In February 2001 the Novartis Respiratory Research Centre, the largest single-site respiratory research centre in the world, opened in Horsham. In May 2006 AstraZeneca agreed to buy Cambridge Antibody Technology, then the largest UK-based biotechnology company, for £702 million. In April 2007 AstraZeneca agreed to acquire the U.S.-based biotechnology company MedImmune for $15.6 billion. In April 2009 GlaxoSmithKline agreed to acquire Stiefel Laboratories, then the world's largest independent dermatology company, for US$3.6 billion. In June 2009 Eisai opened a major new research and development and manufacturing facility in Hatfield, constructed at a cost of over £100 million. In November 2009 GlaxoSmithKline and Pfizer combined their respective AIDS divisions into one London-based company, ViiV Healthcare. On 1 February 2011 Pfizer announced that it would be closing its entire research and development facility at Sandwich, Kent within 18–24 months with the loss of 2,400 jobs, as part of a company-wide plan to reduce its spending on research and development.
In March 2013 AstraZeneca announced plans for a major corporate restructuring, including the closure of its research and development activities at Alderley Park, investment of $500 million in the construction of a new research and development facility in Cambridge, and the move of its corporate headquarters from London to Cambridge in 2016.
In 2007 the UK had the third-highest share of global pharmaceutical Research and development (R&D) expenditure of any nation, with 9% of the total, behind the United States (49%) and Japan (15%). The UK has the largest pharmaceutical R&D expenditure of any European nation, accounting for 23% of the total; followed by France (20%), Germany (19%), and Switzerland (11%).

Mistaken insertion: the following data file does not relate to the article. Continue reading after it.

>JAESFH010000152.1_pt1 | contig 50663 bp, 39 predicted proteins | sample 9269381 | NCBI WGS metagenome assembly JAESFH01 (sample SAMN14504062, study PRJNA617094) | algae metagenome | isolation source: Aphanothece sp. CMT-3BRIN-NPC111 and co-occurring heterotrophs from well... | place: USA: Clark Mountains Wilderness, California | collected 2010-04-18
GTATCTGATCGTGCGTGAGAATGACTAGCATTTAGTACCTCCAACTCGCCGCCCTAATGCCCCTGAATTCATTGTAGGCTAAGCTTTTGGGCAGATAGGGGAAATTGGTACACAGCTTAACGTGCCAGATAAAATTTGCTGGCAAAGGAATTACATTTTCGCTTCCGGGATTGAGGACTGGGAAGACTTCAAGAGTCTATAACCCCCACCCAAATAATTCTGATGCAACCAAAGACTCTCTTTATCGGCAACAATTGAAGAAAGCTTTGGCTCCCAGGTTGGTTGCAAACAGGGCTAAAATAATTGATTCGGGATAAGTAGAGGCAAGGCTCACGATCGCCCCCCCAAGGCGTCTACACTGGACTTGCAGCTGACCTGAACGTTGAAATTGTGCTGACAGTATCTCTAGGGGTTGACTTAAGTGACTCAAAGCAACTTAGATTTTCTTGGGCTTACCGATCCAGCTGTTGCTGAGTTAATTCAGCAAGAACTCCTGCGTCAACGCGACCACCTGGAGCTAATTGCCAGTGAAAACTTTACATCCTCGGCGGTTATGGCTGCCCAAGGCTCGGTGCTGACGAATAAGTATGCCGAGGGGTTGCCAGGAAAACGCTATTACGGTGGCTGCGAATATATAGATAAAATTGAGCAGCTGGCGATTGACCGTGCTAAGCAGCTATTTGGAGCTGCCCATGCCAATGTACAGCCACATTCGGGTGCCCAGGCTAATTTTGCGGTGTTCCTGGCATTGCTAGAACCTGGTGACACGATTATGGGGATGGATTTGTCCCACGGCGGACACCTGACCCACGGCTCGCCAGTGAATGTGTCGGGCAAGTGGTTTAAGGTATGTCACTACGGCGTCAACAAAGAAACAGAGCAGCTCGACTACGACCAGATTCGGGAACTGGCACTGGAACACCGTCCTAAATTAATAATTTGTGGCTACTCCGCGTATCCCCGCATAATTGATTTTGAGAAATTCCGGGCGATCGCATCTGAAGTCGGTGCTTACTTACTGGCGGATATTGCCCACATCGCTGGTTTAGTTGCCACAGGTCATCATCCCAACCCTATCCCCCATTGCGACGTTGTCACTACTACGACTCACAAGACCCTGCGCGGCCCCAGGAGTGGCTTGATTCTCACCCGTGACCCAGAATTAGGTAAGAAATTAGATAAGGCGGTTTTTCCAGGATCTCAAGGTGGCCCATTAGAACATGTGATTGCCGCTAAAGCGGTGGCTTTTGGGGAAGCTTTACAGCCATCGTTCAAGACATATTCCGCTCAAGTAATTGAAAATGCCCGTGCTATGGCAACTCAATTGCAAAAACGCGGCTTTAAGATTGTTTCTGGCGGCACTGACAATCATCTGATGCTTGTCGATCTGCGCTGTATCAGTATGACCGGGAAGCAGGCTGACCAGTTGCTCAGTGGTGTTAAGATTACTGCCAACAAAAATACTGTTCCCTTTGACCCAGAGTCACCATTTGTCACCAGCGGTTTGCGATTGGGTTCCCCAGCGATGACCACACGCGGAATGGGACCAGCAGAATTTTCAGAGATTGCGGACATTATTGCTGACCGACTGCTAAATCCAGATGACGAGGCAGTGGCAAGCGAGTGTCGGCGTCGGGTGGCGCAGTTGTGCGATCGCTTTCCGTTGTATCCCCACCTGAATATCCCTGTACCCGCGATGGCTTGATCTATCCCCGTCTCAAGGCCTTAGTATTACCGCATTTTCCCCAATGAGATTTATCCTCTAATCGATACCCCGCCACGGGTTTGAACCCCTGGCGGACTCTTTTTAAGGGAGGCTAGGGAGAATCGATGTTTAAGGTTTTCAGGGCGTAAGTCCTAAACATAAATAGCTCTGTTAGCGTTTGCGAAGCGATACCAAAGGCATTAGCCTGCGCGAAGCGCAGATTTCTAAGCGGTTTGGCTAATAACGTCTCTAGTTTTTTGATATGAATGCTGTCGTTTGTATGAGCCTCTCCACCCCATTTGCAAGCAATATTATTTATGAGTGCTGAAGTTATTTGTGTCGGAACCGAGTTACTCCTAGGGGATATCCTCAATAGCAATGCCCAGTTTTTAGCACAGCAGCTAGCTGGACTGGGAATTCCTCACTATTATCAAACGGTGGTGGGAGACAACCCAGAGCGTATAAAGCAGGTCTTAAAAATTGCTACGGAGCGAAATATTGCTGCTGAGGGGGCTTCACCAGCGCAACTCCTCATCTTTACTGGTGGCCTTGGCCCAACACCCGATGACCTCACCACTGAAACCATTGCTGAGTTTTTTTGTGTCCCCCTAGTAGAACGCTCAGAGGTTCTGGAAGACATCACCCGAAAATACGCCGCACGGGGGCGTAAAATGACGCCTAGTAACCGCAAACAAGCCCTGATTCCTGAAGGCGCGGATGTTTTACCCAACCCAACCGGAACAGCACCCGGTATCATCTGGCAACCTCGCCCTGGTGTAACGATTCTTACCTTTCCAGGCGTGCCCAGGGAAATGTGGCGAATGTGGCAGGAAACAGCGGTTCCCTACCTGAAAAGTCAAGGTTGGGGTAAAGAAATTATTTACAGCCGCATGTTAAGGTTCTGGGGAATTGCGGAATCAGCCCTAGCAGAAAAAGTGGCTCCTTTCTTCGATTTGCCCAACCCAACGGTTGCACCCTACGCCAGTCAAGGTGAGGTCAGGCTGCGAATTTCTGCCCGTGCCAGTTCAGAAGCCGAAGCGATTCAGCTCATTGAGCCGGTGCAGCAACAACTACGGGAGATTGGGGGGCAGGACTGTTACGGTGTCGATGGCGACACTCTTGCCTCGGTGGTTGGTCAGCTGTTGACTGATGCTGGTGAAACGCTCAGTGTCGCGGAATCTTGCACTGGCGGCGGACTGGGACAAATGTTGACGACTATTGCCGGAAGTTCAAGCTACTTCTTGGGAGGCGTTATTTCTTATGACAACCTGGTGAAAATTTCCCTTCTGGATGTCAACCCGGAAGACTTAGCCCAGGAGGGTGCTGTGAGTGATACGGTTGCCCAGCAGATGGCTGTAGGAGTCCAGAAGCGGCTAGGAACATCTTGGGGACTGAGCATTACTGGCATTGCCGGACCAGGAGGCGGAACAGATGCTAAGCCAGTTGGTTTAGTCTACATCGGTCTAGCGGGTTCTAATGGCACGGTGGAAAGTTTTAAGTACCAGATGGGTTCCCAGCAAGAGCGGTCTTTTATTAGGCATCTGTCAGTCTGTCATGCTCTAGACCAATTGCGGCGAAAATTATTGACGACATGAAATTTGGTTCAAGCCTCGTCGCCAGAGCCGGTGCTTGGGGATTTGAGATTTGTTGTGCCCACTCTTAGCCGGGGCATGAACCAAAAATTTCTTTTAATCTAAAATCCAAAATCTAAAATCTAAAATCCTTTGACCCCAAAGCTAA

|Companya||R&D spendingb (£m)|
|7||Brinton Healthcare UK Ltd||140.13|
|8||Eli Lilly and Company||130.21|
|12||John Wyeth & Brother||60.33|
a Italicised company name: ultimate parent is not UK-based
b Where parent company is UK-based: worldwide R&D spending; other companies: R&D spending in UK only
The Medicines and Healthcare products Regulatory Agency (MHRA) is the UK government agency which is responsible for ensuring that medicines and medical devices work and are acceptably safe.
Global Justice Now and Stop AIDS Campaign published a report claiming patients could not always afford drugs where the public sector had partly funded research to develop those drugs. The report claims, "In many cases, the UK taxpayer effectively pays twice for medicines: first through investing in R&D, and then by paying high prices for the resulting medicine once ownership has been transferred to a private company." Richard Sullivan of Kings College, London, said some drug companies price their drugs correctly but others "vastly overprice" their drugs. There are calls for government action to discourage overpricing.
Big push for London